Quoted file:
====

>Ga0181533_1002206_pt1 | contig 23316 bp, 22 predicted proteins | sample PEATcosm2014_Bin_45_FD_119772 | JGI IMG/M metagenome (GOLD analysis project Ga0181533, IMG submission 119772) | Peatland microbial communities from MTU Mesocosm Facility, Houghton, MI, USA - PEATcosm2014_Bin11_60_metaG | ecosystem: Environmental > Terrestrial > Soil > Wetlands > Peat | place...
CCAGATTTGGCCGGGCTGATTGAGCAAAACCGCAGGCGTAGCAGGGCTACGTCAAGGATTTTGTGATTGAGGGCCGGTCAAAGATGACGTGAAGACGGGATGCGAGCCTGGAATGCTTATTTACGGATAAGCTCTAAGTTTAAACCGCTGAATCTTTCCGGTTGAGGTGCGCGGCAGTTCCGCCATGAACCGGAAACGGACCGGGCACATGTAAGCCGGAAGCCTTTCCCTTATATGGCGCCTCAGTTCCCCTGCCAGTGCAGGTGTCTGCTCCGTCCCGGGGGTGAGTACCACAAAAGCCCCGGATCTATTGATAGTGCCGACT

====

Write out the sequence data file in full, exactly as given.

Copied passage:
>Ga0181533_1002206_pt1 | contig 23316 bp, 22 predicted proteins | sample PEATcosm2014_Bin_45_FD_119772 | JGI IMG/M metagenome (GOLD analysis project Ga0181533, IMG submission 119772) | Peatland microbial communities from MTU Mesocosm Facility, Houghton, MI, USA - PEATcosm2014_Bin11_60_metaG | ecosystem: Environmental > Terrestrial > Soil > Wetlands > Peat | place...
CCAGATTTGGCCGGGCTGATTGAGCAAAACCGCAGGCGTAGCAGGGCTACGTCAAGGATTTTGTGATTGAGGGCCGGTCAAAGATGACGTGAAGACGGGATGCGAGCCTGGAATGCTTATTTACGGATAAGCTCTAAGTTTAAACCGCTGAATCTTTCCGGTTGAGGTGCGCGGCAGTTCCGCCATGAACCGGAAACGGACCGGGCACATGTAAGCCGGAAGCCTTTCCCTTATATGGCGCCTCAGTTCCCCTGCCAGTGCAGGTGTCTGCTCCGTCCCGGGGGTGAGTACCACAAAAGCCCCGGATCTATTGATAGTGCCGACT